Mount Kisco agrees to provide sign-language interpreters in court
December 12, 2009
Mount Kisco's municipal court has agreed to provide interpreters for hearing-impaired crime victims, witnesses and parties in the village court to settle a federal lawsuit filed by an alleged victim of domestic abuse.
Dorothy Silva, a deaf woman from Somers, sued last year after attending proceedings in Mount Kisco Village Court where her alleged abuser was charged with harassing her.
Silva said she could not follow the proceedings because court officials didn't provide an interpreter for her.
"As a result of (Mount Kisco's) failure to provide (Silva) with a sign-language interpreter, she was unable to sufficiently understand, participate in and otherwise follow the criminal proceedings against her abuser," her lawyer Stephen Bergstein wrote in the lawsuit.
Court officials told Silva there wasn't enough money for a sign-language interpreter, the lawsuit said.
In a settlement of the lawsuit filed in U.S. District Court in White Plains, the village agreed to provide sign-language interpreters for those who need such assistance.
"This policy represents one of the few written guidelines adopted by any municipality on this issue," Bergstein said Friday.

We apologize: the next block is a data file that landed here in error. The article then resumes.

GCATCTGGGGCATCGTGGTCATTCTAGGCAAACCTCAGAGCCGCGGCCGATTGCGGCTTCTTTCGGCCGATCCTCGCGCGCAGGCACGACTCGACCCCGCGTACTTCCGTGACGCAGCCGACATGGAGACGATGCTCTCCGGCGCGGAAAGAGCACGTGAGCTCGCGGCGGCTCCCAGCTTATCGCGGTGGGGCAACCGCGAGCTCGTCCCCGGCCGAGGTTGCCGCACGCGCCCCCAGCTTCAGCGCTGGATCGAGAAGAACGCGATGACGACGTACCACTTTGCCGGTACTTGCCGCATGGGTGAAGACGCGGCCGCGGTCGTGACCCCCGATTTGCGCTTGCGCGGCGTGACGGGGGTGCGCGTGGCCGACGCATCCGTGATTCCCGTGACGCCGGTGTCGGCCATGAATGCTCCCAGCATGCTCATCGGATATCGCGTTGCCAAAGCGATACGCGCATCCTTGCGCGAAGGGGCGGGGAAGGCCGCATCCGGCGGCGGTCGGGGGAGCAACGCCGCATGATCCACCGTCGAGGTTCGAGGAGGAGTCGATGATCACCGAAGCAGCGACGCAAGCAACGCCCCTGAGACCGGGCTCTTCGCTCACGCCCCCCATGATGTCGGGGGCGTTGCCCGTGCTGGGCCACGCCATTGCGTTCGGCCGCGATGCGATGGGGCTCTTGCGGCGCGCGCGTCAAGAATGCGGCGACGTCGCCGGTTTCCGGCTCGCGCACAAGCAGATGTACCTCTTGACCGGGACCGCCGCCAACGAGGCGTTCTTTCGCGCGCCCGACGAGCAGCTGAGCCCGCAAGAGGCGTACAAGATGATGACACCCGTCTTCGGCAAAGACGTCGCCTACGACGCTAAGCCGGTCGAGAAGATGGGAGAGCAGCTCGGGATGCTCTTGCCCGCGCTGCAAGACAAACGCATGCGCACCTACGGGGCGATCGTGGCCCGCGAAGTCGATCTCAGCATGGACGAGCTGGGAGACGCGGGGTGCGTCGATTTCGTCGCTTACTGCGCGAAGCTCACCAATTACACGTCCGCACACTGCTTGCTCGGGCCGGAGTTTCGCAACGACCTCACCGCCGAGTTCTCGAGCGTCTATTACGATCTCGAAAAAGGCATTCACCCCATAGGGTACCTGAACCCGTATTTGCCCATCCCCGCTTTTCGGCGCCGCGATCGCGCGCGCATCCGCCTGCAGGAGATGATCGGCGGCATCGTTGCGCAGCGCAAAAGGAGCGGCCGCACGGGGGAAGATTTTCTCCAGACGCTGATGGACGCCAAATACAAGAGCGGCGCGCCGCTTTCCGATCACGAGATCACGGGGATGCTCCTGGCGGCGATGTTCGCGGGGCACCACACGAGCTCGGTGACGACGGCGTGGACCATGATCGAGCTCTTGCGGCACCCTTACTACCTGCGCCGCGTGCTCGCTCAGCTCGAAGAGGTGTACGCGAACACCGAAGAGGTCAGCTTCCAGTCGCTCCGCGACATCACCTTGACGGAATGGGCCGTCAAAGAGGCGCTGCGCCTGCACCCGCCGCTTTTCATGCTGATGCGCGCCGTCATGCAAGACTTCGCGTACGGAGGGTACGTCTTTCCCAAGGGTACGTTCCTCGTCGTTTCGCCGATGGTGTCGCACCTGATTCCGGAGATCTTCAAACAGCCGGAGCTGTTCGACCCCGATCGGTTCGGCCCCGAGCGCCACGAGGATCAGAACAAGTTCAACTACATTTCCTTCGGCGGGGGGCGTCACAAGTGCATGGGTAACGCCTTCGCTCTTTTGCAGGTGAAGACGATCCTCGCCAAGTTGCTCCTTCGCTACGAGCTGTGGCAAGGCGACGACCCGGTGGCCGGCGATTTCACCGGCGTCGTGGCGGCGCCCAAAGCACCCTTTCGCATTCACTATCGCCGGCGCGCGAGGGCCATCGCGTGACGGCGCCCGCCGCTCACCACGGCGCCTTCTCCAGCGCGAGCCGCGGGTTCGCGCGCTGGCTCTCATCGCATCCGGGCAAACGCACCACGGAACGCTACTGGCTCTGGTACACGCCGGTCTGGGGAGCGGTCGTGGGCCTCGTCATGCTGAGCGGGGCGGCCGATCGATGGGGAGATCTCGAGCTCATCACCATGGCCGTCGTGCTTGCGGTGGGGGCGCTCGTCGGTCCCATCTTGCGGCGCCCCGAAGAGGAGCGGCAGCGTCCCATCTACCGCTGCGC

Bergstein was assisted by an attorney from Independent Living in Newburgh in drafting the new policy. He said towns and villages often fail to comply with the Americans with Disabilities Act's requirements to provide such assistance.
"Hearing-impaired persons have a right to know what is happening in court when they are crime victims and their abusers are prosecuted and being sentenced," he said.
Mount Kisco Mayor J. Michael Cindrich said the matter could have been handled without the filing of a lawsuit.
"It was an amicable settlement," he said. "We provide interpreters for every group of people that needs them, regardless of language or disability ."
Silva filed the suit in January 2008, 10 months after she attended proceedings involving her former boyfriend, who is the father of her daughter. The suit says she will likely have to return to court for further hearings.
The settlement does not call for Silva to receive any money from Mount Kisco. That was fine with her, Bergstein said, because the goal of the lawsuit was not financial.
"It really wasn't about money," he said. "It was about changing the policy."